Tinkerbell, Jedediah and Elly Mae each have some talent.  Tink and Elly Mae each dance. Jedediah woke up one morning and wanted to act, and he's got some chops.

 

Sela and I, together, have five left feet.  The only person I know who has a voice worse than Sela does is me.  So where they get this talent, we don't know.

 

In the last week, we've been to a recital for Elly Mae's dance team, an awards banquet for Tink's dance team and several performances of Jed's play.

 

Sela and I are extremely proud of each of them.  They selected activities that were important to them, and they worked HARD and practiced.  A lot.  There are few things that have given me as much joy as a parent as seeing them get excited about an activity that they chose, as opposed to the requisite soccer, etc. that every kid is forced to try.

 

We'll talk about Tinkerbell's foray into horseback riding in some post in the future.  No idea what that was all about.

 

As Buzz once said (and I'm paraphrasing), "To the bathroom, AND BEYOND!"

 

Jed's play was at the Junior High School.  Which is convenient because Jed's a junior high student.

 

Being at the Junior High School necessitates going to the bathroom in a junior high school bathroom.

 

With me so far?

 

It shouldn't surprise you to learn that boy's junior high school bathrooms smell like junior high school boys.  So I was put in a foul humor upon entering.

 

I'm also fairly convinced that the first casualty of school budget cuts was functional toilet paper.  This stuff was the worst of the industrial bad.  Wow.  It was so bad that my butt audibly complained.  Seriously.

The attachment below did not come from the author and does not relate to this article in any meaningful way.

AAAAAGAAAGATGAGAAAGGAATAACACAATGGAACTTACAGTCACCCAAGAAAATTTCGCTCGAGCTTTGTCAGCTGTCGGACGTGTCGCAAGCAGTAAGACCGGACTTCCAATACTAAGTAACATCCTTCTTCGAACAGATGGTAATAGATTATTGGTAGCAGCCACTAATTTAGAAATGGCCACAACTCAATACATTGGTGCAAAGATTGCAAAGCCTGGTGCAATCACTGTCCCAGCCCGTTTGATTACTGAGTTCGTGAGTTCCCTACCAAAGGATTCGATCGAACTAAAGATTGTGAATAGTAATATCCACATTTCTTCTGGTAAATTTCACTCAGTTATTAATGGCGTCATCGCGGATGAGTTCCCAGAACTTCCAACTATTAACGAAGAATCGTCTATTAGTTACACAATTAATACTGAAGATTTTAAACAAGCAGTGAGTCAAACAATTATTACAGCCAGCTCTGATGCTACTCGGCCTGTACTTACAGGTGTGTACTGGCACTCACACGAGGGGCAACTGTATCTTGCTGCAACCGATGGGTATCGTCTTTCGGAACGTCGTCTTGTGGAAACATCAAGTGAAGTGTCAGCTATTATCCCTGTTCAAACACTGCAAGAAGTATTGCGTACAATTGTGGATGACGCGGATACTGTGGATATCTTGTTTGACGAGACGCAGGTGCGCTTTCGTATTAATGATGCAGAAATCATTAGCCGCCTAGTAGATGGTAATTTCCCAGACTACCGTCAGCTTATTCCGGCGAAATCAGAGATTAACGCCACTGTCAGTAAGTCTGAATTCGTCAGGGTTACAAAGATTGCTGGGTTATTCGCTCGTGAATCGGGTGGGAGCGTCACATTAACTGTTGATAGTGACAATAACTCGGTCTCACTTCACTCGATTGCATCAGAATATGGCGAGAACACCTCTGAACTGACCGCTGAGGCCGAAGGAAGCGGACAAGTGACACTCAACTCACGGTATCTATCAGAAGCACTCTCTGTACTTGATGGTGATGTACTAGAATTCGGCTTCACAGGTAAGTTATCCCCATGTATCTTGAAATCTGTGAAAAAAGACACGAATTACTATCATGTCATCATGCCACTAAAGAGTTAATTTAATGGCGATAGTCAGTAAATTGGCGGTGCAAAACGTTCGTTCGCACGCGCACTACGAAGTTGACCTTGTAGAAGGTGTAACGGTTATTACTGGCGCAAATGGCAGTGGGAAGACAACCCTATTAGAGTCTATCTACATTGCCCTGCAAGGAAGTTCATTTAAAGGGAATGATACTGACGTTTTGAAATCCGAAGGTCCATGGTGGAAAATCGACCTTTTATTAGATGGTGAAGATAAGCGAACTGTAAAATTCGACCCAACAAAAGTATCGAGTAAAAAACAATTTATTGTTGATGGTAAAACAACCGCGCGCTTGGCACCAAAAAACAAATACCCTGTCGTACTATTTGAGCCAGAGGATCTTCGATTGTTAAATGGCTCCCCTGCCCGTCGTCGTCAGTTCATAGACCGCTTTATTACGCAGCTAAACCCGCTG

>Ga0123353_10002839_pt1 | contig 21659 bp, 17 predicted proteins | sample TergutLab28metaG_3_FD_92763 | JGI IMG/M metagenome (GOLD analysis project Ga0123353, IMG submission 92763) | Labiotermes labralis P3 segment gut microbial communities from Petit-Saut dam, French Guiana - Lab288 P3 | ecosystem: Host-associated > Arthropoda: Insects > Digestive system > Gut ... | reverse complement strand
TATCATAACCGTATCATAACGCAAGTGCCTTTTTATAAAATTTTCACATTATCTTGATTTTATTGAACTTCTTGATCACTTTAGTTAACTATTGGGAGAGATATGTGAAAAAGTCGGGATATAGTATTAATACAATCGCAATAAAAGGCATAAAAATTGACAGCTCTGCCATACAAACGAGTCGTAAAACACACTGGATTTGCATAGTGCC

Despite all of that, the worst part was the sink design.  Picture this.  Two side-by-side sinks.  Not a problem. Where were the soap and paper towel dispensers?  To the left of the sink on the left, of course.  You couldn't get to them from the sink on the right.  You might as well have had one sink since only one was usable at one time.

 

Don't give me any complaints about space constraints.  There were options.  A myriad of options.  Between the sinks for the soap dispenser?  Anyone?  Anyone?

 

At least I only had to use the thing a few times.  Jed's gotta use it all the time.



Performance Feedback

A+ graded on paperTo improve at anything – be it your grade in history class or your best time at the 50-yard dash - you need to know how you’re doing. This can come in the form of a grade or where you finish in a race. Without this type of feedback, you can never be sure if you’re on the right track.

 

At ImproveCareNow, we want to provide the best pediatric and adolescent IBD care for all of our patients. To make sure that we are on the right track, ImproveCareNow centers receive regular feedback in several key areas related to IBD care. This information helps centers know how well they are reaching their goals and helps them make progress in areas that need improvement. (Click here to see an example of an ImproveCareNow Key Clinical Measures Report.)

 

In addition, ImproveCareNow centers have access to new tools that allow patients to provide feedback to the individual doctors and nurses who provide their care between visits—they want patients to be activated and ready to participate in their care.

 

Additionally, with the introduction of automated pre-visit and population management tools, doctors and nurses can be better prepared for visits. They can pinpoint areas that need attention and learn from the care provided by other providers at their center. The more timely the feedback, the sooner our providers can address aspects of your care.

 

We are excited to provide tools that help your doctors and nurses do a better job helping you achieve improved quality of life and better health!

 

[Editor's note: This post was contributed by Theresa Todd, MPH, MA.  Theresa is the Improvement Coordinator for Gastroenterology at Nationwide Children's Hospital in Columbus, OH and it is her responsibility to help the IBD team with quality improvement goals.  Theresa has been part of the Nationwide team since July 2010.]


Built by Veracity Media on NationBuilder